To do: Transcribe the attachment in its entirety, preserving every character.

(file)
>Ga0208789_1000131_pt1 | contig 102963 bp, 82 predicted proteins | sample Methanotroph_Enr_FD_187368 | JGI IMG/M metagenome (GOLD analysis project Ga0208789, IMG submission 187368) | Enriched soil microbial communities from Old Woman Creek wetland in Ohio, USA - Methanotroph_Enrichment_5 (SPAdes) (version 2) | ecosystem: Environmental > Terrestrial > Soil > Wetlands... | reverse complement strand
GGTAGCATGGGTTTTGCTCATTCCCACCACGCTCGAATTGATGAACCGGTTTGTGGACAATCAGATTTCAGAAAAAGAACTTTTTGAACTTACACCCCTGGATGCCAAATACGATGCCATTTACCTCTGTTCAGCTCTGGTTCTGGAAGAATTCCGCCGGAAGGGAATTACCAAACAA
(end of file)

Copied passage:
>Ga0208789_1000131_pt1 | contig 102963 bp, 82 predicted proteins | sample Methanotroph_Enr_FD_187368 | JGI IMG/M metagenome (GOLD analysis project Ga0208789, IMG submission 187368) | Enriched soil microbial communities from Old Woman Creek wetland in Ohio, USA - Methanotroph_Enrichment_5 (SPAdes) (version 2) | ecosystem: Environmental > Terrestrial > Soil > Wetlands... | reverse complement strand
GGTAGCATGGGTTTTGCTCATTCCCACCACGCTCGAATTGATGAACCGGTTTGTGGACAATCAGATTTCAGAAAAAGAACTTTTTGAACTTACACCCCTGGATGCCAAATACGATGCCATTTACCTCTGTTCAGCTCTGGTTCTGGAAGAATTCCGCCGGAAGGGAATTACCAAACAA